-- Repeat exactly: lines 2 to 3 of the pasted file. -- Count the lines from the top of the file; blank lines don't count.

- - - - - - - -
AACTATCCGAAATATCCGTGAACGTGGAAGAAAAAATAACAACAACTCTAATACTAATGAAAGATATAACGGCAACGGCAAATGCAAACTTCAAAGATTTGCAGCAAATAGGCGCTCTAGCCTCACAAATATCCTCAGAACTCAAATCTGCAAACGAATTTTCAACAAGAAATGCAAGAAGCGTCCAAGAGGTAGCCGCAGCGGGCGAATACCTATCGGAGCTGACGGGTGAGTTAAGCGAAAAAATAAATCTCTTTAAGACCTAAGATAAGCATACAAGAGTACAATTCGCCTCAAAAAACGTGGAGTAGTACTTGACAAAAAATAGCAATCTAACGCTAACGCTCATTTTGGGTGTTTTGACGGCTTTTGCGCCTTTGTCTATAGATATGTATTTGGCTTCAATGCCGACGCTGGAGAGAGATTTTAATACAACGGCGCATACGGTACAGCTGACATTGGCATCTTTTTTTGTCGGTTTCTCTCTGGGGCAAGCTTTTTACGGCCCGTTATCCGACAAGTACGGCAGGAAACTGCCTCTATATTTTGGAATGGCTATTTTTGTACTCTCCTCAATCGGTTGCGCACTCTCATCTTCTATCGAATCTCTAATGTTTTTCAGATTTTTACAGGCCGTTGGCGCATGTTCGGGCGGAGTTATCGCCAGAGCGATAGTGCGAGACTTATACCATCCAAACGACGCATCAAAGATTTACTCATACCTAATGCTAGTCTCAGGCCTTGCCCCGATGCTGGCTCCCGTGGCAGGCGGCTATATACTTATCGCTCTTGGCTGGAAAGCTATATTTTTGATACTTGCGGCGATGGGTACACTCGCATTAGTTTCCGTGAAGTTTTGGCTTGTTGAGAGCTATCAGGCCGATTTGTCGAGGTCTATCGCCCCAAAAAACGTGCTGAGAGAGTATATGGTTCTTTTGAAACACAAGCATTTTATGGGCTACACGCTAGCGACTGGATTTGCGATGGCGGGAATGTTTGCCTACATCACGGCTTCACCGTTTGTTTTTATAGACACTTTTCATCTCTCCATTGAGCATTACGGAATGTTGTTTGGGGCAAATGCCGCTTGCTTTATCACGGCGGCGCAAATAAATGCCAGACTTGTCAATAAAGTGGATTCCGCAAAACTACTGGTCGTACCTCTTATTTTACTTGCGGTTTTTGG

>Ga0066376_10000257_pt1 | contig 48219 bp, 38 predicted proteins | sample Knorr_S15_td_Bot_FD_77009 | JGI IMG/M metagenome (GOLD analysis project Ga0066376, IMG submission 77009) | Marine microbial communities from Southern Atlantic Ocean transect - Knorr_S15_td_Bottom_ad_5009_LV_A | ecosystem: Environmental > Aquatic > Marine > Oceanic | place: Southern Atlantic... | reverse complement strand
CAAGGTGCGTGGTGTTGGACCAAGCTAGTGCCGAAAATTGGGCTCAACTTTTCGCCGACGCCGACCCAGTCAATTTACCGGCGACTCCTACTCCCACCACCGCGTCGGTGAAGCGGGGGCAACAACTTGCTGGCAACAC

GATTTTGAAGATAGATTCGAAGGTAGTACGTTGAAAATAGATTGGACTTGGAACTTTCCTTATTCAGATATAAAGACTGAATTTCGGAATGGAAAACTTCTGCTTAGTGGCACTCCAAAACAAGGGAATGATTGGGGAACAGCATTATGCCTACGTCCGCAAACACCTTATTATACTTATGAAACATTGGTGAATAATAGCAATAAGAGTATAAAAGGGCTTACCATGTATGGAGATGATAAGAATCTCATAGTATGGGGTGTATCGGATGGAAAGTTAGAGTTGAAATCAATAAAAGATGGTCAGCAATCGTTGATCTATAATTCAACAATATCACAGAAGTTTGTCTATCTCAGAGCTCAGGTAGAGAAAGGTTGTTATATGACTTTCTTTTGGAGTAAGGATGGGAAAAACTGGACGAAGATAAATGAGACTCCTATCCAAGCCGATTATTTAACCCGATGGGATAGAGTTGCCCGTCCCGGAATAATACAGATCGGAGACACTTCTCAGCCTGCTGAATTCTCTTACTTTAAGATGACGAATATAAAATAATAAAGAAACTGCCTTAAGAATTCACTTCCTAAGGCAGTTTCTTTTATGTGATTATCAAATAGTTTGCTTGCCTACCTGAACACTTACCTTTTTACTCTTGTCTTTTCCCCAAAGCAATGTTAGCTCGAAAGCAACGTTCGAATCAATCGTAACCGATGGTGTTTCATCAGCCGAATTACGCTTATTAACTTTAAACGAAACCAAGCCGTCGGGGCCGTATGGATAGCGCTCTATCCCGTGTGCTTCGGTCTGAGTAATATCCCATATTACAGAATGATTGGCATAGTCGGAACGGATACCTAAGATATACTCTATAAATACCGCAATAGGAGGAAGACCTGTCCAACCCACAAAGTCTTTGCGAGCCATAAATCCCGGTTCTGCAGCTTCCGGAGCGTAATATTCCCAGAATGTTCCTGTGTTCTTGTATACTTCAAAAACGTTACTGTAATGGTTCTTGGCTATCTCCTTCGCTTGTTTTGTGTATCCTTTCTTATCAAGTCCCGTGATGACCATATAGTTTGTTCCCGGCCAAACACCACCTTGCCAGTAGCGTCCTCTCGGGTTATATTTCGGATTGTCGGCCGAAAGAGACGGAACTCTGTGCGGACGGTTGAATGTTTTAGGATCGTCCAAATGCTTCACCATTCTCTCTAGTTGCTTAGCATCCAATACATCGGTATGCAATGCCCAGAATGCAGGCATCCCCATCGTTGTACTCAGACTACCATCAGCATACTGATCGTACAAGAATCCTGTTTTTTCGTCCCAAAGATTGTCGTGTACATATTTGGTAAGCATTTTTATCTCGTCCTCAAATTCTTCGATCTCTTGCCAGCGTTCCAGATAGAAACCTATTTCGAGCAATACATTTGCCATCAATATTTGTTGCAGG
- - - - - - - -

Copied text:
>Ga0066376_10000257_pt1 | contig 48219 bp, 38 predicted proteins | sample Knorr_S15_td_Bot_FD_77009 | JGI IMG/M metagenome (GOLD analysis project Ga0066376, IMG submission 77009) | Marine microbial communities from Southern Atlantic Ocean transect - Knorr_S15_td_Bottom_ad_5009_LV_A | ecosystem: Environmental > Aquatic > Marine > Oceanic | place: Southern Atlantic... | reverse complement strand
CAAGGTGCGTGGTGTTGGACCAAGCTAGTGCCGAAAATTGGGCTCAACTTTTCGCCGACGCCGACCCAGTCAATTTACCGGCGACTCCTACTCCCACCACCGCGTCGGTGAAGCGGGGGCAACAACTTGCTGGCAACAC